Jose Altuve, 2B, Astros (Double-A Corpus Christi)
It was easy to blow off any question as to how real Altuve was when he was hitting .400 at High-A. Sure it was awesome, as the five-foot-something (it was five, he claims six, but is now listed at seven) second baseman is hard not to love, but all anyone could really say was, “It's Lancaster, all we can do is wait and see what he does at Double-A.” That promotion came much faster than expected, and with a 5-for-14 weekend that included two doubles and two triples, he's now hitting .422/.435/.778 in his first 11 games for the Hooks. For now I get to say, “Hey, it's just 11 games…” but in the back of my mind, I'm starting to think this might be the real deal.

Manny Banuelos, LHP, Yankees (Double-A Trenton)
Banuelos struck out a season-high eight batters on Saturday, while also giving up three hits, two runs, and walking a pair over 5 2/3 innings. In others words, good, but not stunning, and that's really what Banuelos has been all year. Saturday represented just the fourth time in 12 starts that he has had more strikeouts than innings, the league is hitting .245 against him, and right-handed hitters have a .379 on-base percentage against him. It's a mixed big, but expectations might have been too high in the first place. Banuelos is plenty good, but he might not have ever been a savior, and he's certainly not ready for the Show. Finally under the pressure of a full-season workload, he hasn't been nearly as sharp in terms of command, or the crispness of his secondary offerings. He's still one of the top left-handed prospects in the game, but his stock has taken a minor hit.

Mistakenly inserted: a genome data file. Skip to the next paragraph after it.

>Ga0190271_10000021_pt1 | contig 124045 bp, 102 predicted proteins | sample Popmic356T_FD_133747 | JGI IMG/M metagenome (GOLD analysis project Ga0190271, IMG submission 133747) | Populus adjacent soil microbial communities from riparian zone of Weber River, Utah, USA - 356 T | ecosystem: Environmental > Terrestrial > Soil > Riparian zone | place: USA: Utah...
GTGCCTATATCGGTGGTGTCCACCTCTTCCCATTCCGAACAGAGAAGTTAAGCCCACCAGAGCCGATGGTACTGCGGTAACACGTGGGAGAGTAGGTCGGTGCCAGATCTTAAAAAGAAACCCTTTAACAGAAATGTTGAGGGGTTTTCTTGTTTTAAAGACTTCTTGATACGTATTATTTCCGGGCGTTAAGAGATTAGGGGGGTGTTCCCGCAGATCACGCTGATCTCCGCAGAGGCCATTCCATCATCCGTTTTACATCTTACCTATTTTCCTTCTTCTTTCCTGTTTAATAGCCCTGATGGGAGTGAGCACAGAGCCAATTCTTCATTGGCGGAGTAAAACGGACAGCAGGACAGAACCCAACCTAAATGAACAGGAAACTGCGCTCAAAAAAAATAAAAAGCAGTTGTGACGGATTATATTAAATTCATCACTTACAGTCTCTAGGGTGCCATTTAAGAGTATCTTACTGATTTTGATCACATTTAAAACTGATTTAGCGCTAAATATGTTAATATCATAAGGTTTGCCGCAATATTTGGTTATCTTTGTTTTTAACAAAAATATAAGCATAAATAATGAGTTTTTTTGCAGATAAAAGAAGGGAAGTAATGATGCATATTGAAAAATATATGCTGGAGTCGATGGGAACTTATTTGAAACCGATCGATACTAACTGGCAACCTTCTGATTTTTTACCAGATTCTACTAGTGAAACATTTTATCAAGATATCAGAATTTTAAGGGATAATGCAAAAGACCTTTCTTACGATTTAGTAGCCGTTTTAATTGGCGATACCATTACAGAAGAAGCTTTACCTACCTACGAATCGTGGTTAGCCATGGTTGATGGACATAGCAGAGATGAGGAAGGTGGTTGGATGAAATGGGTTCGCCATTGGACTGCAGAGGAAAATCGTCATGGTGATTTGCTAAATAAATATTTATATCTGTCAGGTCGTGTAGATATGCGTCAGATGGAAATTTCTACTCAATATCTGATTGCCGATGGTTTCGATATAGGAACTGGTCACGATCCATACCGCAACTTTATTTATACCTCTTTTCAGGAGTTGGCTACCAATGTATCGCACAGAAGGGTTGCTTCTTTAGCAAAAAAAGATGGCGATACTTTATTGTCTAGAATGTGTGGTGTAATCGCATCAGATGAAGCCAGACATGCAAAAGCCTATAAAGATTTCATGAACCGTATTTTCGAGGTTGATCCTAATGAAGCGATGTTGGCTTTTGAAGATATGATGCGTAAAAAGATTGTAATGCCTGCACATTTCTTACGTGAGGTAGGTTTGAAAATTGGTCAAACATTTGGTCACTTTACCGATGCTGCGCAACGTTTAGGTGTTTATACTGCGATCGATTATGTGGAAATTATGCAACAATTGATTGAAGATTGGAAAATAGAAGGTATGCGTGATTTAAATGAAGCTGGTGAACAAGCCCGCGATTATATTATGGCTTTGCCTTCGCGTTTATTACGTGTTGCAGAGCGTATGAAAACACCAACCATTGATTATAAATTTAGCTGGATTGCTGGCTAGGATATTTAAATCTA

Nick Castellanos, 3B, Tigers (Low-A West Michigan)
The Tigers were thrilled to have Castellanos’ bonus demands drop him to the 44thoverall pick last June, and they were almost happy to give him a $3.45 million bonus to turn their first pick in the draft into an instant mid-first rounder. Kids from warm-weather climates often struggle in their first month of Midwest League play, and Castellanos was no different, sitting at .182 on May 7. Since then, one of the best-looking swings in the league has begun to produce; with a 6-for-12 weekend that included a home run, Castellanos is hitting .336 in his last 36 games and .274/.317/.402 overall. He's the best hitting prospect in a weak Detroit system, and it's not even close.

Kinston 3, Myrtle Beach 2 (23 innings)
The official listed attendance was 1,179, and one has to wonder how many were left at the six-hour, 27-minute mark when second baseman Casey Frawley, who had also struck out six times on the night, drove the winning run him. There were 179 trips to the plate that day, and a remarkable 48 of them struck out, with the 32 whiffs by the Myrtle Beach staff seemingly breaking some kind of record. The game also featured 17 walks, five sacrifice bunts, a combined 4-for-37 mark with runners in scoring position, and one ejection (Tyler Holt in the 17th inning). I have no point here other than to say on a day that including the NBA Finals, NCAA super-regional action, a big Gold Cup soccer match with Mexico and a full slate of Major League Baseball, this is the game I wish I saw.